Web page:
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Home > Publications > SPJ Leads > Russian safety, Libby trial implications, great opportunities!

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SPJ Leads | 3/29/2007
Russian safety, Libby trial implications, great opportunities!


By Stephanie M. Kanowitz
Web Editor, Federal Computer Week Magazine

HELP MAKE RUSSIA SAFER FOR JOURNALISTS. According to the Committee to Protect Journalists, Russia is the third deadliest country for journalists, exceeded by Iraq and Algeria. Forty-six journalists have been murdered in former Soviet states in the past 15 years; 90 percent of those cases remain unsolved. To address those dangers, Miami University will host “Russian Journalism Under Fire” April 2-3 at its campus in Oxford, Ohio. It is free and open to all. Speakers include journalists and advocacy experts from Moscow and the United States. Interested? Contact Patricia Gallagher Newberry at or (513) 529-5893, visit the Miami University Web site or blog.

WHAT THE LIBBY TRIAL MEANS FOR JOURNALITS.The trial may be over but the issues are still reverberating. The Greater Los Angeles Pro Chapter will host a dinner and panel discussion titled “After Scooter: Confidential Sources — Are They an Endangered Species or Already Extinct?” When: April 25 at the Omni Los Angeles Hotel at California Plaza in Los Angeles. Jim Newton, L.A. City/County bureau chief at the Los Angeles Times, will moderate the discussion on the risks and benefits of using anonymous sources. Tickets are $39 for SPJ members and $45 for nonmembers. RSVP: Call (323) 259-3350 by April 20.

NO RAIN ON THIS PARADE. The National Freedom of Information Coalition and the Washington Coalition for Open Government will conduct the Seattle Sunshine: 2007 FOI Summit May 11-12. James Neff, investigations editor at the Seattle Times will give the keynote address. Other summit highlights include a showing of “The U.S. v. John Lennon,” a rock documentary chronicling the FBI’s secret campaign against the outspoken Beatle, and panels on “Sports Secrecy,” “Election Transparency” and “Bridging the Red-Blue Divide.” More information: Visit The NFOIC Web site.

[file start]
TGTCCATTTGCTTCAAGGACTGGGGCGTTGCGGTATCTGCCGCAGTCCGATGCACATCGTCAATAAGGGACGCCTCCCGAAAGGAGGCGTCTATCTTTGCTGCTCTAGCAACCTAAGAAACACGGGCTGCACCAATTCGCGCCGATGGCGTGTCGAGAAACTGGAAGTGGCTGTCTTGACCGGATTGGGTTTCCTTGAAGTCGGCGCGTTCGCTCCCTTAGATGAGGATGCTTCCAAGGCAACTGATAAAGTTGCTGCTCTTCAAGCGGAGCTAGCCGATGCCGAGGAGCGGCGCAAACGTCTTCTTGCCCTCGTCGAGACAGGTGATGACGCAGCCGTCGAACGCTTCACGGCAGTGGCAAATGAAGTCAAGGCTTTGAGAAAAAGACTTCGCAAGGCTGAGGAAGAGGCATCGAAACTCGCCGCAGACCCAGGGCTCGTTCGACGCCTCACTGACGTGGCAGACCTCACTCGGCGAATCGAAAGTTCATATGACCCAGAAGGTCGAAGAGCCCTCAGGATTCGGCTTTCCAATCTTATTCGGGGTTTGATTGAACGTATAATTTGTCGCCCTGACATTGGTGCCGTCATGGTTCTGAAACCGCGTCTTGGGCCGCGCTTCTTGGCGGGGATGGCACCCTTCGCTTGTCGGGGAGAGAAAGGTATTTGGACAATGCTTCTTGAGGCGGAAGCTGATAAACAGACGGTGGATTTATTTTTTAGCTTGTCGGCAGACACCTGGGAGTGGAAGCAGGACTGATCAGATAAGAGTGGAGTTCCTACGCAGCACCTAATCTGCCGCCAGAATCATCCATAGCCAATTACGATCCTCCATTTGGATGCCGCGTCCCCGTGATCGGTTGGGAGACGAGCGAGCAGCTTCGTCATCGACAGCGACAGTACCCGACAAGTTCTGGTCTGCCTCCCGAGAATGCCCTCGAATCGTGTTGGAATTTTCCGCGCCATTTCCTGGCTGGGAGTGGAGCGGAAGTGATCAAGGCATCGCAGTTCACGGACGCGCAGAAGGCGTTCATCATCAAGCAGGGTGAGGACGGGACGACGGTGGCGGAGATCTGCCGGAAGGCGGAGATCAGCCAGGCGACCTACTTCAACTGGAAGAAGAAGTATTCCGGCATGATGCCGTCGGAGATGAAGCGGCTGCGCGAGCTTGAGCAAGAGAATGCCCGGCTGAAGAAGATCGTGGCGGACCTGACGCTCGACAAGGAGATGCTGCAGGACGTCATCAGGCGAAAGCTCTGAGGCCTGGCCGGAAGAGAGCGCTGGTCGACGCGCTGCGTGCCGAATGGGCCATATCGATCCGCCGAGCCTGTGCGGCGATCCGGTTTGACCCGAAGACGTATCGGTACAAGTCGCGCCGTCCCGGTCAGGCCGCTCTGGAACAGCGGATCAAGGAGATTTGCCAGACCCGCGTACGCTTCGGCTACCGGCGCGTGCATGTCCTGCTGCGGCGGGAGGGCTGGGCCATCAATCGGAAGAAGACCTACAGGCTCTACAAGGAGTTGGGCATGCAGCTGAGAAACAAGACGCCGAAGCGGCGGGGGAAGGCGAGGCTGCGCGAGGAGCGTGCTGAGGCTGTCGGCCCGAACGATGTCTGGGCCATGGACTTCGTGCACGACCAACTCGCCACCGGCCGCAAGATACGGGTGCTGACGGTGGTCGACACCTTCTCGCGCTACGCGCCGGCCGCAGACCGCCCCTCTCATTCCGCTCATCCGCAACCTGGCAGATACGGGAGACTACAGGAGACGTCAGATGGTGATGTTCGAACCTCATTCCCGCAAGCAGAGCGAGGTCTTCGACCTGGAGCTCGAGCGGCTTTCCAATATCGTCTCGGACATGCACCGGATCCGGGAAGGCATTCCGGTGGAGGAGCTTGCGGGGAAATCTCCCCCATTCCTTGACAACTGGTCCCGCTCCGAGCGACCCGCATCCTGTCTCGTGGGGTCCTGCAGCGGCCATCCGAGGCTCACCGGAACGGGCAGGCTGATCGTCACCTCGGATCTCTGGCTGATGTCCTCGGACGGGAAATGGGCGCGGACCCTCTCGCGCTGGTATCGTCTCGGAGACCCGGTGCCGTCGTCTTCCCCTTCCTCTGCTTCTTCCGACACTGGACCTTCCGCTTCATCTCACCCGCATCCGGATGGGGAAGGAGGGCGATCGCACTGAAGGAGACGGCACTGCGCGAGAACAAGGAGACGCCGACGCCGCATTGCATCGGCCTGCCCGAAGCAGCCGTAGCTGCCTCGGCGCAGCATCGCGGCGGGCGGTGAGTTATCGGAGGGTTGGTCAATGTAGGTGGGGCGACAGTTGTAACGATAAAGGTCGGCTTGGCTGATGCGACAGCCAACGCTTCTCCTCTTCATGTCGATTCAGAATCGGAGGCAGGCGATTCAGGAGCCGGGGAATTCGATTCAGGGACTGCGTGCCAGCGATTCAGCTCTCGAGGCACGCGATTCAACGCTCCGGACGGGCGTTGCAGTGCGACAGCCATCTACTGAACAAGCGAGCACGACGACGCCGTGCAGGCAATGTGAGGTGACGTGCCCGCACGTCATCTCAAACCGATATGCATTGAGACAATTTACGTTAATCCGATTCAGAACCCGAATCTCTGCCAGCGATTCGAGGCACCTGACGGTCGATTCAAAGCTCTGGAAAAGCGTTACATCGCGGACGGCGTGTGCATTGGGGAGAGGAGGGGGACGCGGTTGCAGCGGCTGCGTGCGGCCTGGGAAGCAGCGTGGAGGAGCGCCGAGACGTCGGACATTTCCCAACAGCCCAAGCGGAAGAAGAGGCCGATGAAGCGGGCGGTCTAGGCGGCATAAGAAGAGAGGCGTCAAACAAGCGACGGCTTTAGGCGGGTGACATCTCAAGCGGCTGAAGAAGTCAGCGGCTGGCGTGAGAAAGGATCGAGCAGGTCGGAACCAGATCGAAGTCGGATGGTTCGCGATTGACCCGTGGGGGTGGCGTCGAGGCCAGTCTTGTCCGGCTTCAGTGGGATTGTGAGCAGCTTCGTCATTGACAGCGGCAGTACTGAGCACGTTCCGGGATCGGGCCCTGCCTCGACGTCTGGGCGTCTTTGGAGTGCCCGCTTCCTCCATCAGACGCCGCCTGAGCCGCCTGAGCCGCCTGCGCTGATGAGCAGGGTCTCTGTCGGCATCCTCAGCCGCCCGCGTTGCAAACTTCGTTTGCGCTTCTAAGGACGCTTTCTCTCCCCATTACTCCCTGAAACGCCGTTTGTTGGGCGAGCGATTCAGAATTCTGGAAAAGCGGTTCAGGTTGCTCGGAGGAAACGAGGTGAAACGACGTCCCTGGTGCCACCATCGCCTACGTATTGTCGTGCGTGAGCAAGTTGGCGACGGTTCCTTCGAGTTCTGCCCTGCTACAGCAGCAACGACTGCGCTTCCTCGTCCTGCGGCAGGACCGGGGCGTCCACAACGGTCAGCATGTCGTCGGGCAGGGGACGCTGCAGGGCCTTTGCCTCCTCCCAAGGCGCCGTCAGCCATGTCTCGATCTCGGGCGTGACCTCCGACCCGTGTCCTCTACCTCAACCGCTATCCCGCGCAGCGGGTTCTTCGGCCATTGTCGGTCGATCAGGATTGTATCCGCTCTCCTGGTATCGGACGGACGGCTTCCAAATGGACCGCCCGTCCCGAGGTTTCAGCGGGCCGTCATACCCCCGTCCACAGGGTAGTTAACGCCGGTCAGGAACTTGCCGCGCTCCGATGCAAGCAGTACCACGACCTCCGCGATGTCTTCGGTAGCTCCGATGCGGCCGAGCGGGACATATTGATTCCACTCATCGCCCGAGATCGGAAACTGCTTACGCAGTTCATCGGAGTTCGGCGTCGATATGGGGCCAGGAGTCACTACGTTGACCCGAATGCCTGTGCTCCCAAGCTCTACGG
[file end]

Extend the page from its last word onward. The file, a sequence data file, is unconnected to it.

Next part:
WINNER’S CIRCLE. Paul K. McMasters, a long-time advocate for the First Amendment and freedom of information, won March 16 the American Library Association's James Madison Award, named for the author of the First Amendment. The award, given annually, goes to people who have championed, protected and promoted public access to government information and the public's right to know. McMasters, who recently retired as ombudsman at the Freedom Forum, is a former SPJ national president and freedom of information chairman.

KUDOS! Congratulations to Indy Pro Chapter's Gerry Lanosga, who produced an investigative series for WTHR-TV which is sweeping national journalism awards. Gerry's NBC team in Indianapolis broadcast a series that highlighted the failure of tornado siren warning systems in Indiana — a story that media outlets across the state continue to cover. The series has been recognized as best in investigative reporting in the National Headliner Awards, recognized with the $10,000 Jack R. Howard award given by Scripps Howard and was just granted a certificate from Investigative Reporters & Editors. Lanosga’s computer-assisted reporting skills were put to best use with sophisticated mapping software in finding flaws that even emergency management officials were not tracking. He is a former chapter president and also a board member of the Indiana Coalition for Open Government.

DOWNIE SPEAKS UP.The Washington Post’s Leonard Downie Jr. will be the keynote speaker at the second annual Timothy Sumner Robinson Speakers Forum as part of the Post lecture at Samford University in Birmingham, Ala. Downie, executive editor for the Post, will give an address titled “Future of News Media.” When: 7 p.m., April 12 in the Jane Hollock Brock Recital Hall on the Samford campus. The lecture is free and open to the public. More information: Visit The Stamford University Web site.

PAPER PUSHER. The Arab-U.S. Association for Communication Educators is calling on educators, students and media professionals to submit research papers and panel proposals for its 12th international conference, hosted by Zayed University’s College of Communication and Media Sciences and the university’s Media Center in the United Arab Emirates. This year’s theme is “Communication at the Crossroad of Globalization.” Topics include “English as a Global Language of Communication,” “In the Danger Zone: Women Reporters on the Beat,” and “Creating Grass Roots Media: Podcasts, Blogs and Beyond the New Frontier.” Submissions are due May 30. More Information: Check out the association’s Web page.